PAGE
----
The Alchemist of Lebanese Design

The Alchemist of Lebanese Design

 

An upcoming exhibition on a Jungle Protocol, Tradition and Etiquette theme will help House of Today continue its support of emerging local talent, the project’s founder, Cherine Magrabi-Tayeb, explains

 

 

Now a key fixture on Lebanon’s design calendar, the House of Today’s biennial exhibition is fast approaching, amid rising anticipation for what has, to date, proved to be a hugely popular initiative.

 

Two previous editions, held in 2012 and 2014, were both major successes, although, as House of Today’s founder and the show’s curator, Cherine Magrabi-Tayeb, acknowledges, positive results can also produce challenges. “We did really well in the previous shows and that means people’s expectations are very high for this year,” she says. “We’re therefore working around the clock to make sure that the 2016 curated exhibition is even better.”

 

Big industry names are once again set to jet in for the curated exhibition. The renowned Italian architect and designer Massimiliano Locatelli, whose projects include huge retail stores for Jil Sander and Michael Kors, is the 2016 edition’s ambassador, while Nina Yashar, Milan’s top design dealer and owner of the famous Nilufar Gallery in Via della Spiga, is also planning a visit.


            

 

 

Locatelli will also be giving lectures on December 8th at Musée Sursock, as part of House of Today’s upcoming academic programme, together with representatives from the Norwegian-based architecture, interior design and brand design firm Snøhetta, which recently won a competition to design Banque Libano-Française’s new Beirut-based headquarters.

 

“We are expecting over 4000 visitors, ranging from designers and patrons to customers and educators - a real variety of movers and shakers from the international design scene,” Magrabi-Tayeb says.

 

The curated exhibitions are significant for House of Today in many ways. Aside from providing a platform for designers to showcase their work, they are also important fundraisers for the non-profit organisation, whose mission is to identify, showcase, nurture and connect emerging Lebanese talent.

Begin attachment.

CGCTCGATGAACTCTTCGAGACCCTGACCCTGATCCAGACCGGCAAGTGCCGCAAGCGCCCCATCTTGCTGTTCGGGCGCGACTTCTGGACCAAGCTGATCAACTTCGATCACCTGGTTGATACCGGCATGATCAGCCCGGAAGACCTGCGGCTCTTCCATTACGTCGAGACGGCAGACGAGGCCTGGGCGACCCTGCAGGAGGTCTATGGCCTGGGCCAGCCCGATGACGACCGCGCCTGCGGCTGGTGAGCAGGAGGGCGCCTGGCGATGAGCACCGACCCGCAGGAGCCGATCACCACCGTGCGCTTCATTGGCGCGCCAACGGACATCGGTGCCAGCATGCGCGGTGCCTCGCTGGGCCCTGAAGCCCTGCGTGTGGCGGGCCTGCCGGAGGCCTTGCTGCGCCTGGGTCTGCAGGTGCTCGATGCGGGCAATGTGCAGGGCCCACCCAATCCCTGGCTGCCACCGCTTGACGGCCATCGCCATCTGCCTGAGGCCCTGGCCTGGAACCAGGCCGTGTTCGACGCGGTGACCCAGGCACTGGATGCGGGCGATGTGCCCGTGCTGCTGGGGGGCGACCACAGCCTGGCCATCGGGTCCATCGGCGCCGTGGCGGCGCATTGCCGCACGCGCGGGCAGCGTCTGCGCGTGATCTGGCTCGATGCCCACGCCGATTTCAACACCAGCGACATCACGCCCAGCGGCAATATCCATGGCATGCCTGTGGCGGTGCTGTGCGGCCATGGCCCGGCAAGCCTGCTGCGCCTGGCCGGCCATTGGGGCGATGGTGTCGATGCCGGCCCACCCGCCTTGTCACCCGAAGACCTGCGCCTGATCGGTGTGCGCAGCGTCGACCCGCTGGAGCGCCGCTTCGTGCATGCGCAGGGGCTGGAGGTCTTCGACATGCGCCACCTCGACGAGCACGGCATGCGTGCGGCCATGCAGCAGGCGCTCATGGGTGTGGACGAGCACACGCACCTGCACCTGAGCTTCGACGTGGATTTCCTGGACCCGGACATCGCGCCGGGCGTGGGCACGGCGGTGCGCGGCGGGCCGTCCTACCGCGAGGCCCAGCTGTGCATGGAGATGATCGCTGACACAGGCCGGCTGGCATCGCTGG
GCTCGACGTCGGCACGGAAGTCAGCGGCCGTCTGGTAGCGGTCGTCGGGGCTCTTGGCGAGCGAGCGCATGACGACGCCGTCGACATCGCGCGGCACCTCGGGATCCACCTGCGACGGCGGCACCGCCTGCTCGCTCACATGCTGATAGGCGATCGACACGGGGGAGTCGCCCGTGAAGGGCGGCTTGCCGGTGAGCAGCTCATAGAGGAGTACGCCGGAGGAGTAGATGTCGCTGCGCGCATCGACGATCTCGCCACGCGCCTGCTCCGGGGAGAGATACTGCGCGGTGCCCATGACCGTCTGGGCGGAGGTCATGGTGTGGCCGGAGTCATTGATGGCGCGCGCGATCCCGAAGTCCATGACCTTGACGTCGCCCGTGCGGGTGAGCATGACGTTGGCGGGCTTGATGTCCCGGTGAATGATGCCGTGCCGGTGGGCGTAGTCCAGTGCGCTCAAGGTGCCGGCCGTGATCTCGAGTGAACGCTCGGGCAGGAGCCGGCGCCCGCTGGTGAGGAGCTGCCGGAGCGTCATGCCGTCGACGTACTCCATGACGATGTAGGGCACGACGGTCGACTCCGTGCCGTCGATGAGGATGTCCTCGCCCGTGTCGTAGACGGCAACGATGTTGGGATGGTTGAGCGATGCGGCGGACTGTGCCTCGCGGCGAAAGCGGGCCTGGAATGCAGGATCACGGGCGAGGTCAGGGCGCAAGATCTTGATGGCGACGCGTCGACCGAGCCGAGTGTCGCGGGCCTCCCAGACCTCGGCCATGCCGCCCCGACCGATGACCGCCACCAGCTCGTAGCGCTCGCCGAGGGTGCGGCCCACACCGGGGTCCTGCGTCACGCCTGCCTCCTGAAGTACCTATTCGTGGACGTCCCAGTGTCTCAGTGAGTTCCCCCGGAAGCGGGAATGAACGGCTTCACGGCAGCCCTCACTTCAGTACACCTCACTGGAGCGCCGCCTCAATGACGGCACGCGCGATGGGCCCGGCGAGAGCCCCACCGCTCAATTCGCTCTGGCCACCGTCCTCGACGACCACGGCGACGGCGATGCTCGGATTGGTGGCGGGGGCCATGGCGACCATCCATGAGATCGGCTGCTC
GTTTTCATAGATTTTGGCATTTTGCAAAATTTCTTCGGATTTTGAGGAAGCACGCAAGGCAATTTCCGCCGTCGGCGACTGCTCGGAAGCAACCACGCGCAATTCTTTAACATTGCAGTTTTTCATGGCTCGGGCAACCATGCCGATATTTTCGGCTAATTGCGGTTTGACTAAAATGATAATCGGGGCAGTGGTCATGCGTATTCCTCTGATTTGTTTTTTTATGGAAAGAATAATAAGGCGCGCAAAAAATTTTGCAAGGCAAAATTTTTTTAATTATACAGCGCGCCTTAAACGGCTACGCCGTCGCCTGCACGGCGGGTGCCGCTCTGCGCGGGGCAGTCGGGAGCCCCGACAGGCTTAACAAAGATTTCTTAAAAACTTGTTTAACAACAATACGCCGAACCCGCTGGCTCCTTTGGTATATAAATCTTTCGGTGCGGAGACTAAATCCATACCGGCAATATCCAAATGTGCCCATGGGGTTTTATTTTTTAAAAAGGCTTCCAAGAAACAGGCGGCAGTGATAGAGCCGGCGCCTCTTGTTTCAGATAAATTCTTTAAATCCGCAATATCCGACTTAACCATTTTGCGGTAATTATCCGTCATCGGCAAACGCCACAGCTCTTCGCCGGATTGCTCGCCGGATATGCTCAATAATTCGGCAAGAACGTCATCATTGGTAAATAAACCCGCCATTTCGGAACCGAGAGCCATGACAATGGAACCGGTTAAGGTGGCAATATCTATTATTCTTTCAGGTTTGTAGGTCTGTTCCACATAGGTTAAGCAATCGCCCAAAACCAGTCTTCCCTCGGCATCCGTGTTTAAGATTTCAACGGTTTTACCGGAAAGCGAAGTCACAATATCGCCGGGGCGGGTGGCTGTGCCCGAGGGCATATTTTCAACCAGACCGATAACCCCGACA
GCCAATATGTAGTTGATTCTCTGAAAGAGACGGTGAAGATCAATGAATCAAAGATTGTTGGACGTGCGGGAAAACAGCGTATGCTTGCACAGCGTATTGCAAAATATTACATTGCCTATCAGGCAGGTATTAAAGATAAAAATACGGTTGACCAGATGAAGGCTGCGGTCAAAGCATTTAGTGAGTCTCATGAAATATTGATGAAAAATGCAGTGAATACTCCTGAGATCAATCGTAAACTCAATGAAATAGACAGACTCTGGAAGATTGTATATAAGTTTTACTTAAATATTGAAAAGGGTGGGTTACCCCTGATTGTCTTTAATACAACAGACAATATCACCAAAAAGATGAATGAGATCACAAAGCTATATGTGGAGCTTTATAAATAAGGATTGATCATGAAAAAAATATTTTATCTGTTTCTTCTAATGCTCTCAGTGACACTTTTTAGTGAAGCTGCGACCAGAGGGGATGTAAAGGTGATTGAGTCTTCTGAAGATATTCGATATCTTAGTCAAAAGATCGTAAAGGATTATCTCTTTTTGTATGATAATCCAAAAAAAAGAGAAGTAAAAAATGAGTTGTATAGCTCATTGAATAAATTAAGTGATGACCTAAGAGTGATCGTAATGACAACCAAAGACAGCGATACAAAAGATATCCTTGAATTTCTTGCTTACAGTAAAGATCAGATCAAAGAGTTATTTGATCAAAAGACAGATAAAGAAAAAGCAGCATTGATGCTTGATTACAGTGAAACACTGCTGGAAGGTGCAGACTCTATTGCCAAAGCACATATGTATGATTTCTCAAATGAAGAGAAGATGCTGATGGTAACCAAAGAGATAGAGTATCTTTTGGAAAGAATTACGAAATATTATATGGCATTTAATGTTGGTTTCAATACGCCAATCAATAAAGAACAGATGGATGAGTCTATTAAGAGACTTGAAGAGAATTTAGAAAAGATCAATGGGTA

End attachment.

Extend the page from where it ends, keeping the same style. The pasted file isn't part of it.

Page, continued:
While designers participating in the exhibition receive their share of proceeds from sales, the remaining funds are channelled back into the house’s system and used to promote Lebanese design in various ways. Its activities include providing scholarships for young talents and financing their participation at international events.

 

Like the past two initiatives, the 2016 exhibition will take place at Le Yacht Club in Beirut and has been organised on a theme. Titled Jungle Protocol Tradition & Etiquette, this year’s edition shines a spotlight on the relationship between flora and fauna.

 

Magrabi-Tayeb explains that the collections on show will see designers explore the way in which plant life and the animal kingdom work in synchrony and harmony, despite possessing individual properties and contrasting compositions.

 

“Beyond the chaos, there is something that binds us together,” she notes. “More broadly, it’s about understanding our behaviours and recognising that different cultures have different protocols and thought processes.”

 

The upcoming exhibition will showcase collections by 22 designers, chosen by a selection committee. Among those whose work will be featured are Rania Sarakbi, a self-taught painter and sculptor who divides her time between Beirut and Milan, and Stephanie Sayar and Garibeh Charbel, a young design team with a track record in interior, industrial and set design projects.


             

 

The designs showcase a broad range of creations crafted from a rich mix of unusual and avant-grade materials. Magrabi-Tayeb explains that in a new approach, the 2016 exhibition also features both “macro and micro” elements, with an added focus on smaller designs. Once the show closes, pieces will be available for sale online at the Wallpaper store.

 

A longtime admirer of the Lebanese design scene, Magri-Tayeb studied interior architecture at the Chelsea College of Arts in London and design at Inchbald School of Design, before moving to Lebanon with her family over a decade ago.

 

The daughter of the Egyptian-Saudi ophthalmologist Akef Magrabi and Lebanese-born Nada Samadi, Magrabi-Tayeb initially focused her attention on the family’s eyecare business, spearheading its rebranding exercise.

 

However, the wealth of artistic talent in Lebanon soon caught her eye and she was keen to become actively involved in promoting it. “I wanted to boost the support available to designers who were striving to make their mark, while also relaying the message that Lebanese designers are doing a great job,” she says.

 

House of Today was borne directly from that desire. Today, the organisation showcases a broad list of designers ranging from fashion giant Elie Saab and the architect Fadi Mansour to bright young fine-jewellery talent, Noor Fares.

 

It is evident that House of Today is quickly becoming a reference point for designers to launch and live out their dreams. “We have been able to match Lebanese designers with a wide variety of clients from around the world, thanks to the incredible support, generosity and love received from both the Lebanese and international community,” Magrabi-Tayeb says.

 

Jungle Protocol Tradition & Etiquette runs from December 7th - 29th at Le Yacht Club, Beirut, under the patronage of HE Lama Salam

 

For more information on supporting House of Today, visit:

www.houseoftoday.com

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